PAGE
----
Nitrate removal sponges
The cheapest most effective way to remove nitrates from your tank is to change water. The effectiveness of these sponges is open to debate, however they should not be considered as a suitable substitute for regular water changes, as nitrate is not the only unwanted chemical that is removed from a tank during a water change. There are many other chemicals and hormones that your fish excrete that we do not test for, but are best removed from the tank via water change (Waalsted theory excepted, but this is not for beginners). If you do have these sponges in your filter, then there is no problem with just leaving them in there as if they were additional bacteria housing sponges, they therefore do not need to be replaced until they are physically falling apart in your hands as detailed above.
Water Changes and tank maintenance
As discussed above, maintenance of your filter simply requires that you rinse out the filter media in used tank water to remove the gunk. You do not want to be too vigorous with the cleaning as this may result in the loss of beneficial bacteria.
One significant myth is that large water changes are bad. This is only true if there is a large difference between your tap water statistics and your tank water, however if you keep your tank water close to the status of your tap water then there is no harm in carrying out very large water changes even above 80%. You should note that for many species the river that they originally come from have water changes of well over 100% every second even in relatively slow moving rivers.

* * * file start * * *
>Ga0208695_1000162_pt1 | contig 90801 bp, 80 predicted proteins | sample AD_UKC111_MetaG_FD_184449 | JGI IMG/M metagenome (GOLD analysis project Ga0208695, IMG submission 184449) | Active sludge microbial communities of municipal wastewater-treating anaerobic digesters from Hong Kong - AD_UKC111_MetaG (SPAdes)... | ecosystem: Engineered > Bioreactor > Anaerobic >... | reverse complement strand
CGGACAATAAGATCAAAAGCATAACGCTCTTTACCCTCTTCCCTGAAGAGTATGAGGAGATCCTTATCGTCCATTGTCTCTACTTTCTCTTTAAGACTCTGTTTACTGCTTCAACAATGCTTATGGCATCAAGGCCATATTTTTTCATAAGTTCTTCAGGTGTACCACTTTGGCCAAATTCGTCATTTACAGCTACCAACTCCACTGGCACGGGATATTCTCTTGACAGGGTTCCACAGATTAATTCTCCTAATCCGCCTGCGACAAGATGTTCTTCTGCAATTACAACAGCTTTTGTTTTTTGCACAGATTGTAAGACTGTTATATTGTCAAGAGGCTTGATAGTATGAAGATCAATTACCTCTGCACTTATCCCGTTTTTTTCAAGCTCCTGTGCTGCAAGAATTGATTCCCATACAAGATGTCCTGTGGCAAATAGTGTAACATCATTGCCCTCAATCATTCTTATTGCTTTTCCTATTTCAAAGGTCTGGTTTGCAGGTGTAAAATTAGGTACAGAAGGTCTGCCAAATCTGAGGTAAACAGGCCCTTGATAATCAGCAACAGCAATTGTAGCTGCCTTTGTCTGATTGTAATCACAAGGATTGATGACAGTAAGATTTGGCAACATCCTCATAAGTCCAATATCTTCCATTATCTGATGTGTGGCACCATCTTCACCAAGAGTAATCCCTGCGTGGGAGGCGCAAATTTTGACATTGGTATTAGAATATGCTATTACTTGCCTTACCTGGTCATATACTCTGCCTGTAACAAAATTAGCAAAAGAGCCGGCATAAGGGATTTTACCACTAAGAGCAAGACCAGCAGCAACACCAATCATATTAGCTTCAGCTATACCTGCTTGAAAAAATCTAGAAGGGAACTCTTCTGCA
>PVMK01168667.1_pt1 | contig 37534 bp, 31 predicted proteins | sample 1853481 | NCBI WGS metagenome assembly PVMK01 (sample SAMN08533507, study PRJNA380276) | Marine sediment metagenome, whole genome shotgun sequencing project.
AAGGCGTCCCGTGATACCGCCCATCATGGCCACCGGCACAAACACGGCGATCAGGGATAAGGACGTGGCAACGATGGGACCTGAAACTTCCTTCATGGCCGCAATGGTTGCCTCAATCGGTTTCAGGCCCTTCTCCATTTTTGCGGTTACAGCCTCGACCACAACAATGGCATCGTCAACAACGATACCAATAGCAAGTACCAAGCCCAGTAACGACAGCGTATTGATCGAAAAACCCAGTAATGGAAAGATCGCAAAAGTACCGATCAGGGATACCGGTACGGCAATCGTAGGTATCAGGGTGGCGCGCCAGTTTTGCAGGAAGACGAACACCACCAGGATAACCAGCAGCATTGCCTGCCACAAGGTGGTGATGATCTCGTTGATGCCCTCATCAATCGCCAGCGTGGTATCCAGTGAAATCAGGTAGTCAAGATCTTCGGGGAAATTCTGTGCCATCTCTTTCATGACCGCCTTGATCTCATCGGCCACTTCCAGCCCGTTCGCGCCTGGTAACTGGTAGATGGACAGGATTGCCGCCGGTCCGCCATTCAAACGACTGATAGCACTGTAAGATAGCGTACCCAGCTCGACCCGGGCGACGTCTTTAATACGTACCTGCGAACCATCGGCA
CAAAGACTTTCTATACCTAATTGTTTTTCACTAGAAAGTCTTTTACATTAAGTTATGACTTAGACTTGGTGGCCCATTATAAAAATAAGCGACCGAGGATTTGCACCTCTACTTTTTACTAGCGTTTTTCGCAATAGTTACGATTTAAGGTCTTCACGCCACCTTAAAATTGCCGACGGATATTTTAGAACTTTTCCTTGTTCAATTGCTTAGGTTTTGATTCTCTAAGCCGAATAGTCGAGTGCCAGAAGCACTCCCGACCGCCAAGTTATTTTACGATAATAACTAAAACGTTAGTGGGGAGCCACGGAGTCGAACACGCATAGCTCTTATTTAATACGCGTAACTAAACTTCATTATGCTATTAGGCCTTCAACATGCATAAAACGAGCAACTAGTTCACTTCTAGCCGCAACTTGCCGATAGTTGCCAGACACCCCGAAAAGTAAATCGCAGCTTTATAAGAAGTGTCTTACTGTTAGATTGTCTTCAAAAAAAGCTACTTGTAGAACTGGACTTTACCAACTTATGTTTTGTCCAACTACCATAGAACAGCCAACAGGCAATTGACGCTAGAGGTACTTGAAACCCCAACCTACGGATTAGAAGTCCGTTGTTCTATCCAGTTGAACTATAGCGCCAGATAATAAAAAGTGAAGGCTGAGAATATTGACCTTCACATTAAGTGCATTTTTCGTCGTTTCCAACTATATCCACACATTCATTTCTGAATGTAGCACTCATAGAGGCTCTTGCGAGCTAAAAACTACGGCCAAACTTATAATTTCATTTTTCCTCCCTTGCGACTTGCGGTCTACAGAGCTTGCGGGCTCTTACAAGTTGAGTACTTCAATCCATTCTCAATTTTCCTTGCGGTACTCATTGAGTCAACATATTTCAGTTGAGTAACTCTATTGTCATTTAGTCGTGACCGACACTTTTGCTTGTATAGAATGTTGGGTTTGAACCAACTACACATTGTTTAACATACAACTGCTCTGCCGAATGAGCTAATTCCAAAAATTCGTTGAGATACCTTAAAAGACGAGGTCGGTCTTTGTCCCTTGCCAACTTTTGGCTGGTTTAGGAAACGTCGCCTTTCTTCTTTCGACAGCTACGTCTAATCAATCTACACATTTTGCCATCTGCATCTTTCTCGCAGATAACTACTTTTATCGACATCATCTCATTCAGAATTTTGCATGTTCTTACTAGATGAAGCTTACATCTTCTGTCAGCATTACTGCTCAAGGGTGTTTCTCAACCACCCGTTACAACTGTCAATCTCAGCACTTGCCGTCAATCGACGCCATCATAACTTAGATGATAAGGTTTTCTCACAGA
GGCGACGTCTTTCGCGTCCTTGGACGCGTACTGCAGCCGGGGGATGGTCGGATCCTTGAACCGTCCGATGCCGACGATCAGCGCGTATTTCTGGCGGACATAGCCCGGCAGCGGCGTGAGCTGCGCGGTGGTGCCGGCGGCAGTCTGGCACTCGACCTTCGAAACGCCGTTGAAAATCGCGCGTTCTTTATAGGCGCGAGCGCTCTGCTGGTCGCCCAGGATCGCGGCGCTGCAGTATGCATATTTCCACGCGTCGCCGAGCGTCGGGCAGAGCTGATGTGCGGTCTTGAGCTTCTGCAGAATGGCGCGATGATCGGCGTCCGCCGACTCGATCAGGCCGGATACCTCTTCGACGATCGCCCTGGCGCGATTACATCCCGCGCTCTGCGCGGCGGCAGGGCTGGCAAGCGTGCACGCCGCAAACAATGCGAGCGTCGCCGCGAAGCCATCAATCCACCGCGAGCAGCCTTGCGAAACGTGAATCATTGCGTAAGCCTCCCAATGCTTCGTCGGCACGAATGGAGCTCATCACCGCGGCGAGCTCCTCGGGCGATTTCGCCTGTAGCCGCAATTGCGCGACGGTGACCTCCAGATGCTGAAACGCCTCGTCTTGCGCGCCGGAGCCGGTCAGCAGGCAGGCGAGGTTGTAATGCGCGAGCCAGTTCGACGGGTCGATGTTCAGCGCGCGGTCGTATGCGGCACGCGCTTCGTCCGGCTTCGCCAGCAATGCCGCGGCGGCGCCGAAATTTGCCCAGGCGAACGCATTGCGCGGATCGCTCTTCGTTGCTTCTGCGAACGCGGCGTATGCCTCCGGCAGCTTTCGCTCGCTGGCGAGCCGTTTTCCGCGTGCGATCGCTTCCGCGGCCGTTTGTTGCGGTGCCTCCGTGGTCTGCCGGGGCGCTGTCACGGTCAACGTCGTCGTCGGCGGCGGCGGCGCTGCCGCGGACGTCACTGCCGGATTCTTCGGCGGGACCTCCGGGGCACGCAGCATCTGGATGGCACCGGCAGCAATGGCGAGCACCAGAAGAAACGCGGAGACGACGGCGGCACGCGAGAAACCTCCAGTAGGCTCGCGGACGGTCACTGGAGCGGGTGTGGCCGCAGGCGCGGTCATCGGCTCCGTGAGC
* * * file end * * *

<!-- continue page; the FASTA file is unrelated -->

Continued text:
If there is a difference between your tank water parameters and your tap water, then it may be worth starting a new thread to get advise on how to proceed, however if there is no ammonia present, then 20 - 30% water changes on a daily basis shouldn't be a problem.
Leaving a new tank to Stand for a week / 2 weeks / 3 days, etc....
It is a common myth perpetuated by many fish shops that has no basis in fact at all. Many LFS call it a settling period, a cycle, or even a fishless cycle. Unless there is a source of ammonia in the tank, then there will be no growth of a beneficial bacteria colony and therefore there is no benefit to leaving a tank to stand in this way. Also note that a pinch of flake fish food or adding a frozen prawn is not sufficient to provide the quantity of ammonia required to establish a bacteria colony large enough to support a full tank stock and can be ignored as far as this myth is concerned.
Bottled Bacteria Supplements